- Tick-borne encephalitis (TBE) is a viral infection acquired through the bite of an infected tick. The infection occurs in many forested rural and suburban areas of Central and Eastern Europe as well as northern Asia.
- Risk behaviors include hiking, camping, and other outdoor activities, from April through December, in forested rural, suburban, and urban parkland areas of TBE-infected countries.
- Symptoms begin with an influenza-like illness that includes fever, headache, muscle aches, and fatigue.
- Consequences of infection in a small subset of people include brain inflammation and nervous system complications that appear several days after fever subsides.
- Prevention includes wearing long, light-colored trousers tucked into boots when hiking as well as observing personal protective measures against tick bites.
- TBE vaccine, not available in the U.S. or Canada, may be given in 2 or 3 doses, usually over a period of 1 year. Accelerated dosing over several weeks is available on arrival in many infected destinations.
- Vaccine side effects are most commonly mild to moderate local reactions.
- Duration of vaccine protection is 3 to 5 years; booster is required with continued risk.
Tick-borne encephalitis, a viral infection that can affect the nervous system, is caused by the bite of infected Ixodes sp. ticks in forested areas of Europe and Northern Asia.
TBE occurs in focal areas of Europe and Asia, extending from eastern France to northern Japan and from northern Russia to Albania. Although Russia has the largest number of reported cases annually, Czech Republic, Estonia, Latvia, Lithuania, Slovenia, and western Siberia have the highest frequency of infection. Many central European countries, particularly Germany, Austria, Switzerland, and Poland, have significant foci of infection.
Three subtypes of TBE virus (European, Far Eastern, and Siberian) circulate, with the latter 2 being the most virulent.
Most cases occur from April through December. Exposure is restricted to forested areas with adjacent grasslands, forest glades, riverside meadows, marshlands, parks, and gardens, up to an altitude of about 1,500 m (4,900 ft), with most cases occurring in areas with an altitude of less than 750 m (2,500 ft). TBE-infected ticks infesting areas of wooded suburbs and peri-urban and urban parks have been reported in Europe, Scandinavia, Baltic States, Russia, and China. Incidence seems to be increasing in the Scandinavian countries.
The TBE virus is transmitted in the saliva of biting ticks in endemic areas. Although ticks may stay attached for several days, transmission can occur within seconds of being bitten, unlike the 36 to 48 hours typically associated with Lyme disease transmission. Rarely, the virus is transmitted by consuming unpasteurized dairy products from infected farm animals, especially goats. TBE is not transmitted from person-to-person.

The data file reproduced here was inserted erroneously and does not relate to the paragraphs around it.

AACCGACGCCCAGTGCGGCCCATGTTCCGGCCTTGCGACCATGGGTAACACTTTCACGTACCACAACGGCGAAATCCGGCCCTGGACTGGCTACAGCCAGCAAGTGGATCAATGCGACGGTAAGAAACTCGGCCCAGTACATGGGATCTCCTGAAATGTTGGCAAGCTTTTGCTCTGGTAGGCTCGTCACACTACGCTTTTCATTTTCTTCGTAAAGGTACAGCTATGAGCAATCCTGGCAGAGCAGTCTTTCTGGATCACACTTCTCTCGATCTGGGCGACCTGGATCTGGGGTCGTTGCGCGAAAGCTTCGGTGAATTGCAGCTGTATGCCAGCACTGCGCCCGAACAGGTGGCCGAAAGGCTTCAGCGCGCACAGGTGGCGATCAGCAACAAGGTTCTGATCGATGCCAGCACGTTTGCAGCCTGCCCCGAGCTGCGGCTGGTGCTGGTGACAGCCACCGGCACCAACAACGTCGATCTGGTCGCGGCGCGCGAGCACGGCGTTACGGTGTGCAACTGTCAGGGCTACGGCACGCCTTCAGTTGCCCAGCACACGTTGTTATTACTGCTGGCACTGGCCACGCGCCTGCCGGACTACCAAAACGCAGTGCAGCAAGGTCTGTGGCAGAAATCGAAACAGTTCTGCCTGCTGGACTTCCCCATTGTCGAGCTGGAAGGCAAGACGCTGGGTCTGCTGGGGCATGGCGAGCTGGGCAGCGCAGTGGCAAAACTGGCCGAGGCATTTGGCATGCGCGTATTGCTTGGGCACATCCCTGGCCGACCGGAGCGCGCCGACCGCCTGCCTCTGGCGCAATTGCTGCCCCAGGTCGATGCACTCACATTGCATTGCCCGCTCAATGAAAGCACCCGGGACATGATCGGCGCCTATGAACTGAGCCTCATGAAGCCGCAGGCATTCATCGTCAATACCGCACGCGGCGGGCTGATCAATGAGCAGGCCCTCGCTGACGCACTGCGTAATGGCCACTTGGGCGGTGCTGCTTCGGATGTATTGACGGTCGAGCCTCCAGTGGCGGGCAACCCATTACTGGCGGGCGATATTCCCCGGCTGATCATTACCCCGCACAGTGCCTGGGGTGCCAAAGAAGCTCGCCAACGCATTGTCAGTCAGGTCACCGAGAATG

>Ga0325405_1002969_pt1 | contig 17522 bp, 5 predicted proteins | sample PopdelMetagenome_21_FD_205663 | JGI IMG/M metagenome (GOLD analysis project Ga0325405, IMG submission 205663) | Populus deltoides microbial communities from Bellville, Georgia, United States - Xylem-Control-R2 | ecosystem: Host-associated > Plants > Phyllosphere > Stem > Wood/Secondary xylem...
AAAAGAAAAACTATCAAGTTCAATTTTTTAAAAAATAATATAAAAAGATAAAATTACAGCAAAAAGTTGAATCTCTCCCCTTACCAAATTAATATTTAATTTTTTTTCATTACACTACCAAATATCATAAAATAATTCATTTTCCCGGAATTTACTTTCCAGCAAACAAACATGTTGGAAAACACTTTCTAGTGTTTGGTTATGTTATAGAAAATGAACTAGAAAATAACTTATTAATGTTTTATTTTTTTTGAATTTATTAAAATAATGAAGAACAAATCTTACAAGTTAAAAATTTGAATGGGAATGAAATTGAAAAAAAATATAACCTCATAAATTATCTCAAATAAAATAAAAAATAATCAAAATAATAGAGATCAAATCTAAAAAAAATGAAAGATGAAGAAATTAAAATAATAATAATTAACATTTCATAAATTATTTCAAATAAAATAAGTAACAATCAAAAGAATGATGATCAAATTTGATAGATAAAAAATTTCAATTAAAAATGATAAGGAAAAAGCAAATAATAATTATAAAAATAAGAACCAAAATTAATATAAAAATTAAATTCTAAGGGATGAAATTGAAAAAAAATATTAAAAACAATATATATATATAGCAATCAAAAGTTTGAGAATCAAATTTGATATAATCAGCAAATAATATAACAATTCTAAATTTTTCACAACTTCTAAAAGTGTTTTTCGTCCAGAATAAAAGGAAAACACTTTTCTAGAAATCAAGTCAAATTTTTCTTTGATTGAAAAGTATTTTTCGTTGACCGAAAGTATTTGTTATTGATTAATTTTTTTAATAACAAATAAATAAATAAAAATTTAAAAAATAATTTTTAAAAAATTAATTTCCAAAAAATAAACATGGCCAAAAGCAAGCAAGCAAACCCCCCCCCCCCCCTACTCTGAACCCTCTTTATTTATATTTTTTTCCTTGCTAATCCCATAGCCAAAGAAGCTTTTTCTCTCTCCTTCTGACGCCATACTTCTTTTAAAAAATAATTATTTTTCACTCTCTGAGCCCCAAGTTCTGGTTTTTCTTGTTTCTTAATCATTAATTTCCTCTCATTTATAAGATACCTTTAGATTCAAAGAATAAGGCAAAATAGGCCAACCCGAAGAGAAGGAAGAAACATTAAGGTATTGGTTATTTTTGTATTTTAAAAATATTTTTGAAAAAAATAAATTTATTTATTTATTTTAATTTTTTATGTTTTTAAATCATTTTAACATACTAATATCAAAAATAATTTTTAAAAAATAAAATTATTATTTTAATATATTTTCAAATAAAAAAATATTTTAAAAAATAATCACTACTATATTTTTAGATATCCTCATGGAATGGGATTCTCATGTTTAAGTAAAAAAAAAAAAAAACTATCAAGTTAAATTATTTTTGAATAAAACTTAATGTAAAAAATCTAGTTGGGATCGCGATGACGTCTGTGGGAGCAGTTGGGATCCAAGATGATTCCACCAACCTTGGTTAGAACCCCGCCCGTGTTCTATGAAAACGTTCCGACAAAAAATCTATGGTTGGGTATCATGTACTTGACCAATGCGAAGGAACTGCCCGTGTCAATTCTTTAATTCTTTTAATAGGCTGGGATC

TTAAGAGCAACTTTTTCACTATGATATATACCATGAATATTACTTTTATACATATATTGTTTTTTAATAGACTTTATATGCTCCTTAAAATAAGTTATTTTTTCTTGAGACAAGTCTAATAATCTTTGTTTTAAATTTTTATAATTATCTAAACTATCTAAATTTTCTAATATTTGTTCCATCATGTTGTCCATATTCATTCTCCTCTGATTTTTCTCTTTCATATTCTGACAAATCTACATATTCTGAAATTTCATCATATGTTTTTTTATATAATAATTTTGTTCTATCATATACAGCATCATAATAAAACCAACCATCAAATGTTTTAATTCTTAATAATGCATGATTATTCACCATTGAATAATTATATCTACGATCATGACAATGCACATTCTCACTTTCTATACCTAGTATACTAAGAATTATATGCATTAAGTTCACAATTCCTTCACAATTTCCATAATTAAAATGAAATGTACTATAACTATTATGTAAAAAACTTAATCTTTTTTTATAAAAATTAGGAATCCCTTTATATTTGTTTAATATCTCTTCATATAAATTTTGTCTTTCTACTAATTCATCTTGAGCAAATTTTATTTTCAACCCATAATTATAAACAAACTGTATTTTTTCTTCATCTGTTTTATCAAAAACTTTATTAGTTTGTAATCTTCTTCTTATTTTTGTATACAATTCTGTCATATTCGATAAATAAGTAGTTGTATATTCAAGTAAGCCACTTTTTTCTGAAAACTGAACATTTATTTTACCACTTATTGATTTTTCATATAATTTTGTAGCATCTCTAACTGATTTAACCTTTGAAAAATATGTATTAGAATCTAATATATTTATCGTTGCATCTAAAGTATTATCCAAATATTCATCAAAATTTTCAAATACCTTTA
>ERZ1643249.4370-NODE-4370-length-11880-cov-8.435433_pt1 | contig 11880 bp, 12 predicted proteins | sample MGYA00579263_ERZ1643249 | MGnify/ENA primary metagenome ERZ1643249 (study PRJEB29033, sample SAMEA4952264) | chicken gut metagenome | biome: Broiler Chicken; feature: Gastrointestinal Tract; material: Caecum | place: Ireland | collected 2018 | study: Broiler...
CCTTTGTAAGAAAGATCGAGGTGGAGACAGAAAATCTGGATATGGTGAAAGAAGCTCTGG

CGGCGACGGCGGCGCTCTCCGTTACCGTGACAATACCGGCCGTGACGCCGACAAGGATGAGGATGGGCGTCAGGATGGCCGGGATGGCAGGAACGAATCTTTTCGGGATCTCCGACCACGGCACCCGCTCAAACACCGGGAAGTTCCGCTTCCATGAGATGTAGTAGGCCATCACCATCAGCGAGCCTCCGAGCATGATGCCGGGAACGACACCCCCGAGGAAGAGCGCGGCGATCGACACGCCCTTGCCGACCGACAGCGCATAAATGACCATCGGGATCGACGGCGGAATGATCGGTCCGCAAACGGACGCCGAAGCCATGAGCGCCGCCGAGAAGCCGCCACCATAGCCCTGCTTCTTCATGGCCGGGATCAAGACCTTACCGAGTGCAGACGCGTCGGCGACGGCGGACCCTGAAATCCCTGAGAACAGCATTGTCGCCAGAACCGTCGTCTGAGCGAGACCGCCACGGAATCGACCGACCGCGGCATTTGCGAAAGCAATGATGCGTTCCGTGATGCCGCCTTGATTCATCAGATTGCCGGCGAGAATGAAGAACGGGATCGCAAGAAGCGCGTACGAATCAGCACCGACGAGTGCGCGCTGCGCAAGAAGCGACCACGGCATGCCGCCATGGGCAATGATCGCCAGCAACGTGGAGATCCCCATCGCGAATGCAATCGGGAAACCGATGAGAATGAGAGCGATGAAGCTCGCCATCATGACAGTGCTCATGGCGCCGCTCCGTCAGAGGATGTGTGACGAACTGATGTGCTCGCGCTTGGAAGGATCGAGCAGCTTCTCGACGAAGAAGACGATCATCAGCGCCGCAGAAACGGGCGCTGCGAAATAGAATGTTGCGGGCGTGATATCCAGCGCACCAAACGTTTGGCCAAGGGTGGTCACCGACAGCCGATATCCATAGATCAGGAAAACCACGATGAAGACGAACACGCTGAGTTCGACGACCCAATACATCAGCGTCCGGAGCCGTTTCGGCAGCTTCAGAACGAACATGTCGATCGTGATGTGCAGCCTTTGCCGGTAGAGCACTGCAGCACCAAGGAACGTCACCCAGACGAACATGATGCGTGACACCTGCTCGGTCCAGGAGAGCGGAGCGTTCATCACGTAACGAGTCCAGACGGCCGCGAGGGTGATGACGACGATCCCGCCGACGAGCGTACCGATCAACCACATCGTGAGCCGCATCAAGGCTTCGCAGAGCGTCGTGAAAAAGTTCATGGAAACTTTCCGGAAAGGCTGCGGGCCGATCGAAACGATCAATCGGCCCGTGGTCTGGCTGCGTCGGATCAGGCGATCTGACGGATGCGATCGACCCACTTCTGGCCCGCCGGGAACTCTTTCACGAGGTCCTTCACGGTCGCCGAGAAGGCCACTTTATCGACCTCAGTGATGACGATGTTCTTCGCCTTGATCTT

Risk behaviors include hiking, camping, or participating in other outdoor activities in rural, forested areas of TBE-risk countries or walking in peri-urban and urban parks in some northern European towns.
Symptoms include a nonspecific influenza-like illness (fever, headache, muscle aches, and fatigue), usually resolving in a few days. However, some cases proceed to a second phase that can be very serious, with fever accompanied by nervous system symptoms and muscle paralysis. TBE is more severe in people 50 years and older.
Consequences of Infection
The Far Eastern subtype causes a more severe disease course than the other subtypes, with a higher rate of nervous system complications and death. The Siberian subtype frequently causes a chronic or progressive disease.
Need for Medical Assistance
Travelers who develop a generalized illness or marked local reaction within 2 to 3 weeks of a known tick bite should seek medical advice. No cure is available for TBE.
Non-vaccine: When in a risk area, observe the following tick precautions:
- Wear long trousers tucked into boots when hiking; ticks are easier to spot on light-colored clothing
- Apply DEET (N,N-diethylmetatoluamide) directly to skin
- Use permethrin-containing compounds on clothing, camping gear, bed netting, and screens
- Avoid camping at sites close to animal habitation and sleep in screened tents
- Perform a thorough body search and remove any ticks, preferably with forceps, to reduce the risk of infection after visiting a tick-infested habitat
- Avoid unpasteurized dairy products, especially goat milk
Vaccine: Vaccination may be indicated for travel to some countries. Travelers who cannot obtain TBE vaccine in their home country should make arrangements to receive the vaccine upon arrival at their destination, if possible. TBE vaccines are not available in the U.S. and Canada but are available in Europe and Australia.
Persons with underlying medical conditions or who have concerns about the vaccine should speak to their health care provider before vaccine administration.
Side Effects: Side effects are usually mild to moderate local reactions (redness and swelling at the injection site). Fever, headache, fatigue, dizziness, nausea and vomiting, diarrhea, and muscle aches have been reported in some people receiving this vaccine. Fever, which is common in very young children, occurs occasionally in older children and is infrequent in adults.
Timing: 2 or 3 doses are given for the primary series, usually over a period of 1 year. Depending on the vaccine used, doses are given at 0, 1-3 months, and 5-12 months after dose 2; or at 0 and 1-7 months, followed by a booster 12 months after dose 2. Several accelerated schedules, which require at least several weeks to be effective, are also available. Long-stay travelers arriving in peak season at a destination with available vaccine might consider an immediate, accelerated vaccine series.
Boosters are given 3 to 5 years later if at continued or new risk.